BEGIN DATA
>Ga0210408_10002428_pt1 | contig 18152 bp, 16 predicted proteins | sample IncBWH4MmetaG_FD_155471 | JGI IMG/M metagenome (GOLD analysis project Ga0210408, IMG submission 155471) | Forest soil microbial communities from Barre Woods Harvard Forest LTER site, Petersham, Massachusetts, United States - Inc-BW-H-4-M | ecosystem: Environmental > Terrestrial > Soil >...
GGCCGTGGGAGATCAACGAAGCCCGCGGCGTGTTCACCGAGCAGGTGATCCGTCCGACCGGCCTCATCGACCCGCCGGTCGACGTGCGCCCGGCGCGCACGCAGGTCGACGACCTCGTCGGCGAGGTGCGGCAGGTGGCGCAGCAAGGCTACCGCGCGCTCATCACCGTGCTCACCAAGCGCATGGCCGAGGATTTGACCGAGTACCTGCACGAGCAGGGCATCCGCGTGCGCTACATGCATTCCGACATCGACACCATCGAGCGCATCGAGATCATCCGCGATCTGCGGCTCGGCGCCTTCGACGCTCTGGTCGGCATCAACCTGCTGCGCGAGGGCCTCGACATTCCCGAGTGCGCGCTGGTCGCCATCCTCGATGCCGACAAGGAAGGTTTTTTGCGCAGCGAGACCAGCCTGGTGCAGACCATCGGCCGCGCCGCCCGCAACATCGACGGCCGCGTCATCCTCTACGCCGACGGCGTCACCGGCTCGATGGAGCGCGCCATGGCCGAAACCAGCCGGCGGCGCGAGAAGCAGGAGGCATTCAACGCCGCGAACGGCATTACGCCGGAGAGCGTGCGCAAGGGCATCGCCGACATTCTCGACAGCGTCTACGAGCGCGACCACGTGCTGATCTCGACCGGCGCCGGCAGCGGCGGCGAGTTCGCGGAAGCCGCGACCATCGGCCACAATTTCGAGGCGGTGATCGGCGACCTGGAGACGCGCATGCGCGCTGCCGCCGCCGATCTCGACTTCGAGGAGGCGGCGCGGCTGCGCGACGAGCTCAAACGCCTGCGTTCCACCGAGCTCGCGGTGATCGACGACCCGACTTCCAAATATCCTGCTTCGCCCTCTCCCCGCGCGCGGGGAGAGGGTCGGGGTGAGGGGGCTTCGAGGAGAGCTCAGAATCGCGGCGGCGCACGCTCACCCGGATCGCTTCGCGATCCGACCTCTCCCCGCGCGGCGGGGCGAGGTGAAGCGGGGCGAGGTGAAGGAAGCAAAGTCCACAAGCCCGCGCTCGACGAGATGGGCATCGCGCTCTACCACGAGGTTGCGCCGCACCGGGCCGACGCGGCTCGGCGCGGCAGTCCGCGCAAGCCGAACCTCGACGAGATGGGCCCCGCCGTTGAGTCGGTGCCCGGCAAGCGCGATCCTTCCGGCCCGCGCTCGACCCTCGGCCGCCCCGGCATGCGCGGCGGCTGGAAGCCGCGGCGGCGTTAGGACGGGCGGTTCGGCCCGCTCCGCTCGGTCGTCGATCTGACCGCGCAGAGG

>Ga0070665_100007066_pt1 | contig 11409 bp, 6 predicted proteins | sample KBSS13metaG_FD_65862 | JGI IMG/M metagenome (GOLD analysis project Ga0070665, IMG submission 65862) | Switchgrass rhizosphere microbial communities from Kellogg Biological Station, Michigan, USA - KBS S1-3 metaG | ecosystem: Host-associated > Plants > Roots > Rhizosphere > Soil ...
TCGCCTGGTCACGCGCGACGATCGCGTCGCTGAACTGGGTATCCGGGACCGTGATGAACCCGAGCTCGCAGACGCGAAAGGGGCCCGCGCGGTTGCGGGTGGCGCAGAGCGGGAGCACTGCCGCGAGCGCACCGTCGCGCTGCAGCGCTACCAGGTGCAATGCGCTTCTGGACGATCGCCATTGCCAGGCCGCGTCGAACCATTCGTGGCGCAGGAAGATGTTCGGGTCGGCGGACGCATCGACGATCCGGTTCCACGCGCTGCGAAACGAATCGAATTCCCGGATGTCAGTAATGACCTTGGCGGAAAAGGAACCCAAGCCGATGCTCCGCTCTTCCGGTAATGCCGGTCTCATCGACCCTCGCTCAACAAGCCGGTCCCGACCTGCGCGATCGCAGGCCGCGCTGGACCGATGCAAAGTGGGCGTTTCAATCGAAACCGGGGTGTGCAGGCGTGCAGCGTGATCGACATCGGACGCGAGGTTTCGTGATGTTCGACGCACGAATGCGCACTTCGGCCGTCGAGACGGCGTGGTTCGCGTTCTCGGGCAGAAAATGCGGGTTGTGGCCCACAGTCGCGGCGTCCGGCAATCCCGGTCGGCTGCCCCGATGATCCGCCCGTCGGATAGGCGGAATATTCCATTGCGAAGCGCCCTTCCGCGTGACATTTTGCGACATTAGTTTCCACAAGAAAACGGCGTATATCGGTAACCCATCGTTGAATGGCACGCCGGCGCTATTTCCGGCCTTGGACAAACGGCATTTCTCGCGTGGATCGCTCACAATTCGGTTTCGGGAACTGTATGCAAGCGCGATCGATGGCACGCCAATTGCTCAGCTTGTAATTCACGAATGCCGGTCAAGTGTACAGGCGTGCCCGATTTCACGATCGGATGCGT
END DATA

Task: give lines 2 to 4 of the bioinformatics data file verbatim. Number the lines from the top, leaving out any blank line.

GGCCGTGGGAGATCAACGAAGCCCGCGGCGTGTTCACCGAGCAGGTGATCCGTCCGACCGGCCTCATCGACCCGCCGGTCGACGTGCGCCCGGCGCGCACGCAGGTCGACGACCTCGTCGGCGAGGTGCGGCAGGTGGCGCAGCAAGGCTACCGCGCGCTCATCACCGTGCTCACCAAGCGCATGGCCGAGGATTTGACCGAGTACCTGCACGAGCAGGGCATCCGCGTGCGCTACATGCATTCCGACATCGACACCATCGAGCGCATCGAGATCATCCGCGATCTGCGGCTCGGCGCCTTCGACGCTCTGGTCGGCATCAACCTGCTGCGCGAGGGCCTCGACATTCCCGAGTGCGCGCTGGTCGCCATCCTCGATGCCGACAAGGAAGGTTTTTTGCGCAGCGAGACCAGCCTGGTGCAGACCATCGGCCGCGCCGCCCGCAACATCGACGGCCGCGTCATCCTCTACGCCGACGGCGTCACCGGCTCGATGGAGCGCGCCATGGCCGAAACCAGCCGGCGGCGCGAGAAGCAGGAGGCATTCAACGCCGCGAACGGCATTACGCCGGAGAGCGTGCGCAAGGGCATCGCCGACATTCTCGACAGCGTCTACGAGCGCGACCACGTGCTGATCTCGACCGGCGCCGGCAGCGGCGGCGAGTTCGCGGAAGCCGCGACCATCGGCCACAATTTCGAGGCGGTGATCGGCGACCTGGAGACGCGCATGCGCGCTGCCGCCGCCGATCTCGACTTCGAGGAGGCGGCGCGGCTGCGCGACGAGCTCAAACGCCTGCGTTCCACCGAGCTCGCGGTGATCGACGACCCGACTTCCAAATATCCTGCTTCGCCCTCTCCCCGCGCGCGGGGAGAGGGTCGGGGTGAGGGGGCTTCGAGGAGAGCTCAGAATCGCGGCGGCGCACGCTCACCCGGATCGCTTCGCGATCCGACCTCTCCCCGCGCGGCGGGGCGAGGTGAAGCGGGGCGAGGTGAAGGAAGCAAAGTCCACAAGCCCGCGCTCGACGAGATGGGCATCGCGCTCTACCACGAGGTTGCGCCGCACCGGGCCGACGCGGCTCGGCGCGGCAGTCCGCGCAAGCCGAACCTCGACGAGATGGGCCCCGCCGTTGAGTCGGTGCCCGGCAAGCGCGATCCTTCCGGCCCGCGCTCGACCCTCGGCCGCCCCGGCATGCGCGGCGGCTGGAAGCCGCGGCGGCGTTAGGACGGGCGGTTCGGCCCGCTCCGCTCGGTCGTCGATCTGACCGCGCAGAGG

>Ga0070665_100007066_pt1 | contig 11409 bp, 6 predicted proteins | sample KBSS13metaG_FD_65862 | JGI IMG/M metagenome (GOLD analysis project Ga0070665, IMG submission 65862) | Switchgrass rhizosphere microbial communities from Kellogg Biological Station, Michigan, USA - KBS S1-3 metaG | ecosystem: Host-associated > Plants > Roots > Rhizosphere > Soil ...
TCGCCTGGTCACGCGCGACGATCGCGTCGCTGAACTGGGTATCCGGGACCGTGATGAACCCGAGCTCGCAGACGCGAAAGGGGCCCGCGCGGTTGCGGGTGGCGCAGAGCGGGAGCACTGCCGCGAGCGCACCGTCGCGCTGCAGCGCTACCAGGTGCAATGCGCTTCTGGACGATCGCCATTGCCAGGCCGCGTCGAACCATTCGTGGCGCAGGAAGATGTTCGGGTCGGCGGACGCATCGACGATCCGGTTCCACGCGCTGCGAAACGAATCGAATTCCCGGATGTCAGTAATGACCTTGGCGGAAAAGGAACCCAAGCCGATGCTCCGCTCTTCCGGTAATGCCGGTCTCATCGACCCTCGCTCAACAAGCCGGTCCCGACCTGCGCGATCGCAGGCCGCGCTGGACCGATGCAAAGTGGGCGTTTCAATCGAAACCGGGGTGTGCAGGCGTGCAGCGTGATCGACATCGGACGCGAGGTTTCGTGATGTTCGACGCACGAATGCGCACTTCGGCCGTCGAGACGGCGTGGTTCGCGTTCTCGGGCAGAAAATGCGGGTTGTGGCCCACAGTCGCGGCGTCCGGCAATCCCGGTCGGCTGCCCCGATGATCCGCCCGTCGGATAGGCGGAATATTCCATTGCGAAGCGCCCTTCCGCGTGACATTTTGCGACATTAGTTTCCACAAGAAAACGGCGTATATCGGTAACCCATCGTTGAATGGCACGCCGGCGCTATTTCCGGCCTTGGACAAACGGCATTTCTCGCGTGGATCGCTCACAATTCGGTTTCGGGAACTGTATGCAAGCGCGATCGATGGCACGCCAATTGCTCAGCTTGTAATTCACGAATGCCGGTCAAGTGTACAGGCGTGCCCGATTTCACGATCGGATGCGT